USA Today has an article today discussing something I’ve been worrying about for weeks now, and especially for the last few days: what if news coverage of the Iraq war pre-empts CBS’s coverage of the NCAA men’s basketball tournament?
The timing increasingly appears to be setting up perfectly for a direct conflict between March Madness and Middle East Mayhem. With the U.S. and our allies preparing to set Monday, March 17 — that’s a week from Monday — as Saddam Hussein’s final deadline, and the NCAA first round scheduled to begin Thursday, March 20, it now looks very likely that a war against Iraq will, at the very least, complicate CBS’s four-day blitz of NCAA first- and second-round coverage.
Here is what USA Today is reporting:
If war news pre-empts any CBS coverage of the NCAA men’s basketball tournament, the network’s obvious alternative is to move games to cable channel TNN â€” both are owned by Viacom. But that might raise an odd issue. Broadcast networks such as CBS often use regionalized, rather than national, sports coverage. Affiliate stations are used to switching back and forth between simultaneous games.
But regionalization rarely happens in cable TV, which goes through thousands of local cable operators. Although ESPN will test regionalization on its NCAA women’s tournament, it’s relatively unexplored terrain â€” and potentially complex.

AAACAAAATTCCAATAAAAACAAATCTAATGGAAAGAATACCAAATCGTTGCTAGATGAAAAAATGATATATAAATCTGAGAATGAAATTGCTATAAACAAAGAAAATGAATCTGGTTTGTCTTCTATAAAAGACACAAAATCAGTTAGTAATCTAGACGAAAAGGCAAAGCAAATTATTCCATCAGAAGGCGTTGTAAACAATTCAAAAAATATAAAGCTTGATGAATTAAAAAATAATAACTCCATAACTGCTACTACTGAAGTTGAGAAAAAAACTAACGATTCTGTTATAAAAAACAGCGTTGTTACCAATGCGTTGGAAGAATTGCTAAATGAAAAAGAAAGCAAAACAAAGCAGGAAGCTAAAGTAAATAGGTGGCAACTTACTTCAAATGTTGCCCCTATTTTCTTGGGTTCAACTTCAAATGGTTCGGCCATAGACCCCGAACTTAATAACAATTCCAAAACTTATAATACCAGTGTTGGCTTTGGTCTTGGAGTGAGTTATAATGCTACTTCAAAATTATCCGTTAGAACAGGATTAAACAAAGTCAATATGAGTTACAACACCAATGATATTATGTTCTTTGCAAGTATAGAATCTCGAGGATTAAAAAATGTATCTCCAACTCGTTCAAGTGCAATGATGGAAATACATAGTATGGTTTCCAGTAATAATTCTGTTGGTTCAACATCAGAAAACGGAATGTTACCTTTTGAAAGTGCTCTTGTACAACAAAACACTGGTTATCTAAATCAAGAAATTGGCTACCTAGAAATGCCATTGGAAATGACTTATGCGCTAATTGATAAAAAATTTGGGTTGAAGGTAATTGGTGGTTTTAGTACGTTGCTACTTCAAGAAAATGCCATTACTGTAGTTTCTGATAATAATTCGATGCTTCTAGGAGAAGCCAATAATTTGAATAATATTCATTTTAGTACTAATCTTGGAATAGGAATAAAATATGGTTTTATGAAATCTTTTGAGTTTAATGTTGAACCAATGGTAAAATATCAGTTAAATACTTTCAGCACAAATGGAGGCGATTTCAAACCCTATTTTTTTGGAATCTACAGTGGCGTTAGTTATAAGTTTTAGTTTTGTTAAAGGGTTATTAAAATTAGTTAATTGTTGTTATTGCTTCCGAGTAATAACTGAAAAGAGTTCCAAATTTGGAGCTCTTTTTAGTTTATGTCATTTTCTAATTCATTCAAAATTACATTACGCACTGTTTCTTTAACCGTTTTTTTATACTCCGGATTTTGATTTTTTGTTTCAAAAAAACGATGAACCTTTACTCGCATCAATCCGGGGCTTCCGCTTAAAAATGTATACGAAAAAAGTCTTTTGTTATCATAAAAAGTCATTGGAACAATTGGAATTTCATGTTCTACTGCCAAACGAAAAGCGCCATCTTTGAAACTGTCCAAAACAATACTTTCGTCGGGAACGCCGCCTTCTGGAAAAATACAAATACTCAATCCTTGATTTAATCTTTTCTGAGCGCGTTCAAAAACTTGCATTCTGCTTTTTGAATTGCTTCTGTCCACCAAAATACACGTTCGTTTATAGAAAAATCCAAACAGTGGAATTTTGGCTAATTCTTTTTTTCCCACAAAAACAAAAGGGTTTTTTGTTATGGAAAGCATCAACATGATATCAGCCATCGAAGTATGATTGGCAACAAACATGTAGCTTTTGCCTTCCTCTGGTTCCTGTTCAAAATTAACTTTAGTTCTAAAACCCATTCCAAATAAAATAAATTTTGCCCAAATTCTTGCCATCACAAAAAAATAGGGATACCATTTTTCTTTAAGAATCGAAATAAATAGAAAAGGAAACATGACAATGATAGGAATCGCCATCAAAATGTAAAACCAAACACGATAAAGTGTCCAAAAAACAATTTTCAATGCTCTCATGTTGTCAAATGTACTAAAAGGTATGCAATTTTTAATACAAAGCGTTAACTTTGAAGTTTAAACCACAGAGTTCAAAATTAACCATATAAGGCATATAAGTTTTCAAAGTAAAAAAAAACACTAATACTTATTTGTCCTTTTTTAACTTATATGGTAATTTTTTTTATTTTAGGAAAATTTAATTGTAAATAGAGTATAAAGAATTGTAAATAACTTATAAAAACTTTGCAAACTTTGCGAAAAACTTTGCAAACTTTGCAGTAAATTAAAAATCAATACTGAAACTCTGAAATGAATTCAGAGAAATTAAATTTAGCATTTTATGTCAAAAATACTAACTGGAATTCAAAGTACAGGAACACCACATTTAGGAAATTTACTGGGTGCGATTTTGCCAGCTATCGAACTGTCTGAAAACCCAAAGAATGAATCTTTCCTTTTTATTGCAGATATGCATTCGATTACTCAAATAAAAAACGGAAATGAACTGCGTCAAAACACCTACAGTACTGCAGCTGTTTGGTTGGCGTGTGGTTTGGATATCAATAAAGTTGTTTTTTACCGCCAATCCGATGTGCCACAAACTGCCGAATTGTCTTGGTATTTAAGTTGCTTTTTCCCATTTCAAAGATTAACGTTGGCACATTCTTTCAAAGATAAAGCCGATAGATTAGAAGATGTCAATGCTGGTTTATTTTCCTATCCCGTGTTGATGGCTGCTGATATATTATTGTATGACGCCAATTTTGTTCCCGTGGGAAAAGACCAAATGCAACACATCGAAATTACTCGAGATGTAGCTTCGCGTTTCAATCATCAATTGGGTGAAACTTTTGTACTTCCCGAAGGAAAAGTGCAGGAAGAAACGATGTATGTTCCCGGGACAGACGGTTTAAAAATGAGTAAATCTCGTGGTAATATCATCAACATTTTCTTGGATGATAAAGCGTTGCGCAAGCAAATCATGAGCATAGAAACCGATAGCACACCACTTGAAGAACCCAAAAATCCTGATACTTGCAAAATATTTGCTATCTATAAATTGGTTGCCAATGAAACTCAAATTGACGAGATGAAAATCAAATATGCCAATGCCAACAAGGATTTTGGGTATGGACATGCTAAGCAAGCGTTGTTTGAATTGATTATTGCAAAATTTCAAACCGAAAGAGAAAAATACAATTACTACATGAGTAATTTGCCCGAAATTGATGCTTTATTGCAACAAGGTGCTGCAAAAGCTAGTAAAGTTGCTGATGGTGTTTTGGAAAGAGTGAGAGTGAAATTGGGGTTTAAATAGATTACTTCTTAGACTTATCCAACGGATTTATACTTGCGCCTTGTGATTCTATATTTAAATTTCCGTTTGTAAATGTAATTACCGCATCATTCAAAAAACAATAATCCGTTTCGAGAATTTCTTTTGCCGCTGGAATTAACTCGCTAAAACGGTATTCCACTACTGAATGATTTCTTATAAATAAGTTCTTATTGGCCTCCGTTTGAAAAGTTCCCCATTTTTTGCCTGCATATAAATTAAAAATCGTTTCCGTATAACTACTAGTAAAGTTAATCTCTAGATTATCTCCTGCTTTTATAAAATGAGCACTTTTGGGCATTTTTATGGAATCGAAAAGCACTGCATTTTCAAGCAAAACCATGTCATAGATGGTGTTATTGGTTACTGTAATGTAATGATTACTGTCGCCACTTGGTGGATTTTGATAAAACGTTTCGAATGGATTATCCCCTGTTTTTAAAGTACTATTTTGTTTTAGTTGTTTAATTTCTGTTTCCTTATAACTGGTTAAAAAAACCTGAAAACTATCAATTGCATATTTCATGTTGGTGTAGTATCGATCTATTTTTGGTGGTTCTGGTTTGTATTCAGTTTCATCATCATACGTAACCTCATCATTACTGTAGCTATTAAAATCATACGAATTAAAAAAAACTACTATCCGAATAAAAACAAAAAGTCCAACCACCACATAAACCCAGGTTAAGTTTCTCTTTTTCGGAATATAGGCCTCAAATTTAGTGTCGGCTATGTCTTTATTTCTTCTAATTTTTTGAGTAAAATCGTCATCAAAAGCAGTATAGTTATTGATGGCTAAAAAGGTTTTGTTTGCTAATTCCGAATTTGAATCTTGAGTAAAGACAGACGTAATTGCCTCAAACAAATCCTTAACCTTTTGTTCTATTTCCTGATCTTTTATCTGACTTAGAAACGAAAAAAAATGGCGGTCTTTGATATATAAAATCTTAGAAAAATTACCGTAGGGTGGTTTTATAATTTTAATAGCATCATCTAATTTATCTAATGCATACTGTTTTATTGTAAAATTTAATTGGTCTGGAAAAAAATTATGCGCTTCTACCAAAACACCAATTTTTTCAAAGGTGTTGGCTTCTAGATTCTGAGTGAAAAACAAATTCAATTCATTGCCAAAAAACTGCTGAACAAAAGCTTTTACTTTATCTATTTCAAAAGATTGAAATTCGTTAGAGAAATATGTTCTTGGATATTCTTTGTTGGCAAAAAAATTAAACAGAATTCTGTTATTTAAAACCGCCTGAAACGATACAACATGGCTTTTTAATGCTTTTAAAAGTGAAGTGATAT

Of course, if events are so dire that CBS pre-empts its NCAA games, everybody likely will have bigger things to worry about than whether their teams will be available in their home TV markets.
CBS Sports president Sean McManus is anticipating contingencies. He notes TNN already has an East and West Coast feed, allowing some regionalization.
“And we’re talking to (Viacom channels) Nickelodeon, Nick at Nite and TV Land,” he said. “We’re trying to figure out how we could do four separate feeds. It’s a lot more complicated.”
There is also the possibility, according to various reports, that some games could end up on, of all places, MTV.
Meanwhile, the Grand Forks Herald reported Sunday on the NCAA’s own contingency plans.
Perhaps I should replace my annual Living Room Times NCAA pool with a contest predicting possible outcomes of the war…